I had my eye on this one from Amazon and then I saw it for a better price during a sale at my local Macy's. I have not yet put the new one through the paces but the initial tinkering told me that there was a lot more power. I will gladly give up the cordless features for power and reliability.

Curried Butternut Squash and Carrot Bisque
  • 2 medium butternut squash, halved lengthwise and seeded
  • Olive oil
  • 2 Tbsp. butter
  • 1 small to medium yellow onion, chopped
  • 3-4 carrots, peeled and chopped
  • 1 apple, peeled, seeded, and chopped
  • 32 oz. broth
  • 1/4 cup half and half
  • 2 bay leaves
  • 1/2 tsp. (spicy) to 1 tsp. (very spicy) Thai Red Curry paste
  • 2 tsp. honey
  • Preheat oven to 375 degrees
  • Brush cut side of squash with olive oil and place on a baking dish
  • Roast squash until tender, about 1 hour, and let cool
  • Melt butter in a large pot over medium heat
  • Add onions and saute for 1-2 minutes
  • Add carrots and apple and saute for five minutes
  • Add Thai curry paste and stir until the paste is mixed in well with other ingredients
  • Add broth, bay leaves, and squash to the pot and bring to a boil
  • Reduce heat to medium low simmer for 1 hour uncovered stirring regularly
  • Discard bay leaves
  • Puree soup in a blender or use an immersion mixer
  • Stir in half and half and honey
  • Season with salt and pepper as needed
Source: Bon Appetit

Saturday, August 14, 2010

Cherry Tomato Bruschetta

It's officially tomato season! The tomatoes in the box are starting to arrive. This week's box brought a pint of cherry tomatoes as well as some regular tomatoes. The fresh basil from this week and last needed to be used up so this recipe was an obvious one.

Bruschetta is a great way to enjoy fresh tomatoes and it's the perfect summer appetizer. So the pint of cherry tomatoes were used to make this recipe.

Cherry Tomato Bruschetta
  • 1 pint cherry tomatoes, finely chopped
  • sundried tomatoes, finely chopped (just about 2 tablespoons)
  • 2 large cloves of garlic, minced
  • lots of fresh basil leaves, chopped
  • 3 Tbsp. olive oil
  • 1 Tbsp. balsamic vinegar
  • generous grind of freshly ground black pepper
  • pinch of salt
Mix all ingredients in a bowl and stir to mix. Let it sit in the fridge for awhile to marry the flavors. Let sit at room temperature for a bit prior to serving. Spoon the mixture onto baguette or bread slices which can be toasted or not. Enjoy with some white wine on a hot afternoon.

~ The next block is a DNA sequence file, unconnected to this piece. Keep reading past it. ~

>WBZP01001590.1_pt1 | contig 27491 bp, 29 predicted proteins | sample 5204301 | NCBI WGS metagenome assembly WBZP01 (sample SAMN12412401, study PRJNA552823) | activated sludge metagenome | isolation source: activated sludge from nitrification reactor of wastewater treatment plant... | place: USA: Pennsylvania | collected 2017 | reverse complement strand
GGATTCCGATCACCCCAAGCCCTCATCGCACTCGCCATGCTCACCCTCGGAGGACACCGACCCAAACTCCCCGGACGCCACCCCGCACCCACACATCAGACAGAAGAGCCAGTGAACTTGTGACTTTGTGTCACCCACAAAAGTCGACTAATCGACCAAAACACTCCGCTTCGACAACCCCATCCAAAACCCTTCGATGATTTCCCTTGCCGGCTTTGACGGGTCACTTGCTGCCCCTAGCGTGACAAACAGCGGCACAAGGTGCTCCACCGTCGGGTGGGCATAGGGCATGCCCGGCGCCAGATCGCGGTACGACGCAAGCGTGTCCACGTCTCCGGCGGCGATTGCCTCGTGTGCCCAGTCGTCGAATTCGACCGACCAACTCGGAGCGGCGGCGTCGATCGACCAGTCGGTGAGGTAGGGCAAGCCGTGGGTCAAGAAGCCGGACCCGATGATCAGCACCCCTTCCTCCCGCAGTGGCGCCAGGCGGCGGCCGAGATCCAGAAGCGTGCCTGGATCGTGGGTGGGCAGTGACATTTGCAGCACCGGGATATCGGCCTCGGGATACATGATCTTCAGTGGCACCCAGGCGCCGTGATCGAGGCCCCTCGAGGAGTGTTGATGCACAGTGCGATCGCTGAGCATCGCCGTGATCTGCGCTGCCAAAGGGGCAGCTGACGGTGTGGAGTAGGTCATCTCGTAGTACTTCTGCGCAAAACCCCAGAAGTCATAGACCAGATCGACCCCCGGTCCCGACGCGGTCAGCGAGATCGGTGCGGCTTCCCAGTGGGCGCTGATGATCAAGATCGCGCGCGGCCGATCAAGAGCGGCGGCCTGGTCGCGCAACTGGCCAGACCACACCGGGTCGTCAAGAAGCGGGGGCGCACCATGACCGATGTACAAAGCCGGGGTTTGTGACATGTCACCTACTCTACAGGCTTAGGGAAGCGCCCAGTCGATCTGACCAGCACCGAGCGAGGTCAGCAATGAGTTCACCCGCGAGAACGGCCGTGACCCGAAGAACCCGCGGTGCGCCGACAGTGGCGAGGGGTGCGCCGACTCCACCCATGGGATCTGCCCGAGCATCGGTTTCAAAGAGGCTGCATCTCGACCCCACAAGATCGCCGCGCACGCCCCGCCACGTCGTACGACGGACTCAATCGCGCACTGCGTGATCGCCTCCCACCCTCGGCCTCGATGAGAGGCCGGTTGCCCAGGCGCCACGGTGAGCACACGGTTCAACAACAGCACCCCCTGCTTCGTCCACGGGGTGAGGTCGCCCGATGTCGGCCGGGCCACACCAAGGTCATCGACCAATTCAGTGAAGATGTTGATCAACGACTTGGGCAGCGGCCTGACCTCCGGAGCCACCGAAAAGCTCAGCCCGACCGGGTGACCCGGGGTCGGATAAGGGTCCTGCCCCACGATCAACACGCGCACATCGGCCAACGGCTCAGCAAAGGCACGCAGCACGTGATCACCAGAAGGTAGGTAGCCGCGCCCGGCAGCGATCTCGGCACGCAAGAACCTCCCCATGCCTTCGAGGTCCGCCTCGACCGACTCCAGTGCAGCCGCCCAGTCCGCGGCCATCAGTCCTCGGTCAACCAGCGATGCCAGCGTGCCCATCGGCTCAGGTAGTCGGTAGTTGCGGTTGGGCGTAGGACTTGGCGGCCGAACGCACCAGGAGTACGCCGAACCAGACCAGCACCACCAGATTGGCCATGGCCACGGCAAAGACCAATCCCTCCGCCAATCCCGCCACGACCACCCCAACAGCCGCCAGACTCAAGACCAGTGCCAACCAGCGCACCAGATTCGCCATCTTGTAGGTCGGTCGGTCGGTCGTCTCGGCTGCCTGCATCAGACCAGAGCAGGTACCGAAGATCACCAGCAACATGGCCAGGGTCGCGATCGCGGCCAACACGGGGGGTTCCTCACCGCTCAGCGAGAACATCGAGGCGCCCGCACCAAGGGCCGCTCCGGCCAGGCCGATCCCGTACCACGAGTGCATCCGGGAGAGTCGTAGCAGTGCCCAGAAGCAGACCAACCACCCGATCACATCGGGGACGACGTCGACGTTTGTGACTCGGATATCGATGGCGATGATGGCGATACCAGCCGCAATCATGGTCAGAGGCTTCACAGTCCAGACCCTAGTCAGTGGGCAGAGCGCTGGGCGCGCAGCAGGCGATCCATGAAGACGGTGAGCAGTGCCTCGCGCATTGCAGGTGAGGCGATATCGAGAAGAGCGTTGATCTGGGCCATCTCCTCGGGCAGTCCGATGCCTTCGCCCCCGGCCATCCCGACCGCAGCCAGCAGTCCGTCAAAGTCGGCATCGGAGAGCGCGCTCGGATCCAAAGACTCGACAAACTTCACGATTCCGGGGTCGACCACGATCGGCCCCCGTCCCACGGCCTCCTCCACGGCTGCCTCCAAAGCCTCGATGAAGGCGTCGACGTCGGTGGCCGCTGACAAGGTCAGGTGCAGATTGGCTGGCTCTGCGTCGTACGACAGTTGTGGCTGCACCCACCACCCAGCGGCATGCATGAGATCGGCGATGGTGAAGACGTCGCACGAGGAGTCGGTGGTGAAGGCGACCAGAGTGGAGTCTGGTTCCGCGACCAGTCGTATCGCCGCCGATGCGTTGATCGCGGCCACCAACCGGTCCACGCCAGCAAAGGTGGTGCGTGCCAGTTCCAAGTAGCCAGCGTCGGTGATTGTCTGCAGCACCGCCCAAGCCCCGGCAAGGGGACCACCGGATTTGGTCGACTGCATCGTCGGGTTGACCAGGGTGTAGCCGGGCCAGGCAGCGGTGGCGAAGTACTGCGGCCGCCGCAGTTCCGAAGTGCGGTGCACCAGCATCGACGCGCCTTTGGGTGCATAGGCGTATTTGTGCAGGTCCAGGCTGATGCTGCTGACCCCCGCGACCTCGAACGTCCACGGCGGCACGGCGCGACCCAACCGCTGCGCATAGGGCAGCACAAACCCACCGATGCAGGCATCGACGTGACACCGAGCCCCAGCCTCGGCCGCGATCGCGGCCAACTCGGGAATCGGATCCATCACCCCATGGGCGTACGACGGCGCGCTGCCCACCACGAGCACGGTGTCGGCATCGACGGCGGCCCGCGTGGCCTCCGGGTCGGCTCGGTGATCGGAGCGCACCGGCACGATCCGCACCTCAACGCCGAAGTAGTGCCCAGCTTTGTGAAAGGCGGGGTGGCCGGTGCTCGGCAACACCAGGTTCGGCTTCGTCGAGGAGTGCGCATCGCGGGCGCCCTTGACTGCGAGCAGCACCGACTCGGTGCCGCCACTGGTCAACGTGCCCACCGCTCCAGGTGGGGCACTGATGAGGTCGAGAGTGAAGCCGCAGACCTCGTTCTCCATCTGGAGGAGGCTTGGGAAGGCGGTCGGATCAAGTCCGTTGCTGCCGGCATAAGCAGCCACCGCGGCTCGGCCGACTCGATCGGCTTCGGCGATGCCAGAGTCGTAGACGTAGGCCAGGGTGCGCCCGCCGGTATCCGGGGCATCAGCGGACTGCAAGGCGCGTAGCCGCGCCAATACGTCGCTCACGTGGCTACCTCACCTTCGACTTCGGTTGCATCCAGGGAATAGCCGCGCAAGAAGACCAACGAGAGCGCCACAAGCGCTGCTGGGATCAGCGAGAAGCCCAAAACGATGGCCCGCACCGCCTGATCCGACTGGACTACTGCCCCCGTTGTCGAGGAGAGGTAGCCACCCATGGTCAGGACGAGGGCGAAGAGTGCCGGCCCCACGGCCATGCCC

Monday, August 9, 2010

Baba Ganouj

One of the items in the box this week was a solitary, purple eggplant. I like eggplant but it's not the easiest item in the world to cook--or cook right. Eggplant can be elusive. It can be bitter, mushy, and tasteless. At the same time, done right, it can be silky and satisfying.

So I did some research, determined to use this eggplant in the best possible way. I settled on Baba Ganouj (spelled a variety of ways). I was drawn to a Cook's Illustrated recipe because it talked about how grilling eggplant on the BBQ drew out flavors that the oven cannot. I must agree. Grilling the eggplant over an open flame imparts a subtle, smoky flavor. I used a gas grill and from what I read hot coals may even improve this recipe. The other ingredients are simple. For the tahini, I used Trader Joe's Tahini Sauce mostly because I wanted to avoid the supermarket.

Most recipes call for two eggplants. The recipe below is my version for just one.

Baba Ganouj:
  • 1 medium globe eggplant
  • 1-2 cloves garlic
  • 2 tsp. lemon juice
  • 1 tbsp. tahini
  • 1/2 tbsp. olive oil
  • 1/2 tsp. salt
  • 2 tsp. chopped parsley leaves
  • pepper
  • paprika
  1. Preheat grill - I got it up to around 400 degrees
  2. Puncture the eggplant multiple times with a fork to prevent an "eggsplosion"
  3. Place eggplant directly on the grill grate turning occasionally for 20-30 minutes (I went for 30 minutes. The eggplant should be pretty sad looking and have some give as you press the back of a fork to it)
  4. Optional: I placed the garlic cloves in an envelope of foil and put in on the grill for about 15 minutes
  5. As eggplant cooks, prepare other ingredients
  6. When eggplant is done, remove from heat and let it rest for 10-20 minutes until it can be handled
  7. Using a fork, pull away the peel in strips
  8. Add the roasted eggplant to the food processor along with the other ingredients
  9. Mix until at desired consistency
  10. To present, drizzle some olive oil on top, sprinkle with paprika, and garnish with parsley leaves
  11. Serve with toasted baguettes or pita bread

Cook's Illustrated "Perfect Vegetables"

Alton Brown's recipe:

Eating Well Magazine:

Friday, August 6, 2010

Food Images from the Azores

We spent the last few weeks exploring the Azores. Here are some shots I took there.